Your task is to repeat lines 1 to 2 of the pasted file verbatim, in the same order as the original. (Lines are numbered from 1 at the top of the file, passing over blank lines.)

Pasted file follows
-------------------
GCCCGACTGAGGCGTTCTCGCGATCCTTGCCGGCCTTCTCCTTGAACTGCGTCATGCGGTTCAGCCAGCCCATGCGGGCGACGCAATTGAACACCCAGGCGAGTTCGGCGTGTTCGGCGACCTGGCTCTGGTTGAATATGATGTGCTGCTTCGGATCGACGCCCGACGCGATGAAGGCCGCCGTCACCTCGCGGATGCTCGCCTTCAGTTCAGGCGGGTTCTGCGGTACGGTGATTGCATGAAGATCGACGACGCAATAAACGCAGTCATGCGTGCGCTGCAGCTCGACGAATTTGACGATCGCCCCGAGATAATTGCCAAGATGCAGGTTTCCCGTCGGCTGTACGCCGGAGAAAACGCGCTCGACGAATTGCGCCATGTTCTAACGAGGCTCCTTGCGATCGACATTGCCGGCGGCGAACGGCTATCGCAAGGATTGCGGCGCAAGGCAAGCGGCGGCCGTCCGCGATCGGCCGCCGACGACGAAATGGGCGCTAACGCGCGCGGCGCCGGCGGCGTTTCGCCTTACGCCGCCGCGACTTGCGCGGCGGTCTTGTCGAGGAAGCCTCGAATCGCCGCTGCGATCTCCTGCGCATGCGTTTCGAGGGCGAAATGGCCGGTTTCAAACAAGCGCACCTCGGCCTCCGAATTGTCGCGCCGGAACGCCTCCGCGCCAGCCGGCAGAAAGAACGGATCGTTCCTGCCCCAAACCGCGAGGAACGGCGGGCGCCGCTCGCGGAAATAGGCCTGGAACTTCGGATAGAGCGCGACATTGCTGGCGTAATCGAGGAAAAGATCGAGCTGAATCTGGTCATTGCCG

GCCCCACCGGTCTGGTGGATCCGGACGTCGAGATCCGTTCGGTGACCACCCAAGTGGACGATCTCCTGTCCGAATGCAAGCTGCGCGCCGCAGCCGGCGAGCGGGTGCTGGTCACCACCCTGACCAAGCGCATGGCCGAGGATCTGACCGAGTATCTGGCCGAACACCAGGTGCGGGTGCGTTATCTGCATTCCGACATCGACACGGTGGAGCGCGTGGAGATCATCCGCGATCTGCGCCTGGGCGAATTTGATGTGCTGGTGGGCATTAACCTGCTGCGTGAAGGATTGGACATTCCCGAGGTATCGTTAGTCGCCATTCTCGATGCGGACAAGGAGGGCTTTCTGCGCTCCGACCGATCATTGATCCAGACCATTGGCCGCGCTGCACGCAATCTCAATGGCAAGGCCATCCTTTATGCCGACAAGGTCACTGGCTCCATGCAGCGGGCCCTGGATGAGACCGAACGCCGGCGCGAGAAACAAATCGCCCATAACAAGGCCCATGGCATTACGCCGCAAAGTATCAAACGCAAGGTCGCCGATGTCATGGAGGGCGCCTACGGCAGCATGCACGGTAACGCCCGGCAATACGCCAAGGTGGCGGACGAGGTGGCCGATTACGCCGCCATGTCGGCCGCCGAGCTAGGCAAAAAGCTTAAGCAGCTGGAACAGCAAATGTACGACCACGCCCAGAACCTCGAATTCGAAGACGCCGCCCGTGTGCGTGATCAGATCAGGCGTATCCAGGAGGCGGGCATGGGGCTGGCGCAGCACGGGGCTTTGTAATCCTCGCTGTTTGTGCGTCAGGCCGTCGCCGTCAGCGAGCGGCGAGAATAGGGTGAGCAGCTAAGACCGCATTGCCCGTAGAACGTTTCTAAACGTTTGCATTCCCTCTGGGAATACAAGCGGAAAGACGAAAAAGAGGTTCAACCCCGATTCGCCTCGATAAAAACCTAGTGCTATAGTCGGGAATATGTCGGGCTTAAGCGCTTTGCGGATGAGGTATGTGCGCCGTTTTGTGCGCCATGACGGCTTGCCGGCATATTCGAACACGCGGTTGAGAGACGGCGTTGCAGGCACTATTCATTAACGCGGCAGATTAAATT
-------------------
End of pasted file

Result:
GCCCGACTGAGGCGTTCTCGCGATCCTTGCCGGCCTTCTCCTTGAACTGCGTCATGCGGTTCAGCCAGCCCATGCGGGCGACGCAATTGAACACCCAGGCGAGTTCGGCGTGTTCGGCGACCTGGCTCTGGTTGAATATGATGTGCTGCTTCGGATCGACGCCCGACGCGATGAAGGCCGCCGTCACCTCGCGGATGCTCGCCTTCAGTTCAGGCGGGTTCTGCGGTACGGTGATTGCATGAAGATCGACGACGCAATAAACGCAGTCATGCGTGCGCTGCAGCTCGACGAATTTGACGATCGCCCCGAGATAATTGCCAAGATGCAGGTTTCCCGTCGGCTGTACGCCGGAGAAAACGCGCTCGACGAATTGCGCCATGTTCTAACGAGGCTCCTTGCGATCGACATTGCCGGCGGCGAACGGCTATCGCAAGGATTGCGGCGCAAGGCAAGCGGCGGCCGTCCGCGATCGGCCGCCGACGACGAAATGGGCGCTAACGCGCGCGGCGCCGGCGGCGTTTCGCCTTACGCCGCCGCGACTTGCGCGGCGGTCTTGTCGAGGAAGCCTCGAATCGCCGCTGCGATCTCCTGCGCATGCGTTTCGAGGGCGAAATGGCCGGTTTCAAACAAGCGCACCTCGGCCTCCGAATTGTCGCGCCGGAACGCCTCCGCGCCAGCCGGCAGAAAGAACGGATCGTTCCTGCCCCAAACCGCGAGGAACGGCGGGCGCCGCTCGCGGAAATAGGCCTGGAACTTCGGATAGAGCGCGACATTGCTGGCGTAATCGAGGAAAAGATCGAGCTGAATCTGGTCATTGCCG

GCCCCACCGGTCTGGTGGATCCGGACGTCGAGATCCGTTCGGTGACCACCCAAGTGGACGATCTCCTGTCCGAATGCAAGCTGCGCGCCGCAGCCGGCGAGCGGGTGCTGGTCACCACCCTGACCAAGCGCATGGCCGAGGATCTGACCGAGTATCTGGCCGAACACCAGGTGCGGGTGCGTTATCTGCATTCCGACATCGACACGGTGGAGCGCGTGGAGATCATCCGCGATCTGCGCCTGGGCGAATTTGATGTGCTGGTGGGCATTAACCTGCTGCGTGAAGGATTGGACATTCCCGAGGTATCGTTAGTCGCCATTCTCGATGCGGACAAGGAGGGCTTTCTGCGCTCCGACCGATCATTGATCCAGACCATTGGCCGCGCTGCACGCAATCTCAATGGCAAGGCCATCCTTTATGCCGACAAGGTCACTGGCTCCATGCAGCGGGCCCTGGATGAGACCGAACGCCGGCGCGAGAAACAAATCGCCCATAACAAGGCCCATGGCATTACGCCGCAAAGTATCAAACGCAAGGTCGCCGATGTCATGGAGGGCGCCTACGGCAGCATGCACGGTAACGCCCGGCAATACGCCAAGGTGGCGGACGAGGTGGCCGATTACGCCGCCATGTCGGCCGCCGAGCTAGGCAAAAAGCTTAAGCAGCTGGAACAGCAAATGTACGACCACGCCCAGAACCTCGAATTCGAAGACGCCGCCCGTGTGCGTGATCAGATCAGGCGTATCCAGGAGGCGGGCATGGGGCTGGCGCAGCACGGGGCTTTGTAATCCTCGCTGTTTGTGCGTCAGGCCGTCGCCGTCAGCGAGCGGCGAGAATAGGGTGAGCAGCTAAGACCGCATTGCCCGTAGAACGTTTCTAAACGTTTGCATTCCCTCTGGGAATACAAGCGGAAAGACGAAAAAGAGGTTCAACCCCGATTCGCCTCGATAAAAACCTAGTGCTATAGTCGGGAATATGTCGGGCTTAAGCGCTTTGCGGATGAGGTATGTGCGCCGTTTTGTGCGCCATGACGGCTTGCCGGCATATTCGAACACGCGGTTGAGAGACGGCGTTGCAGGCACTATTCATTAACGCGGCAGATTAAATT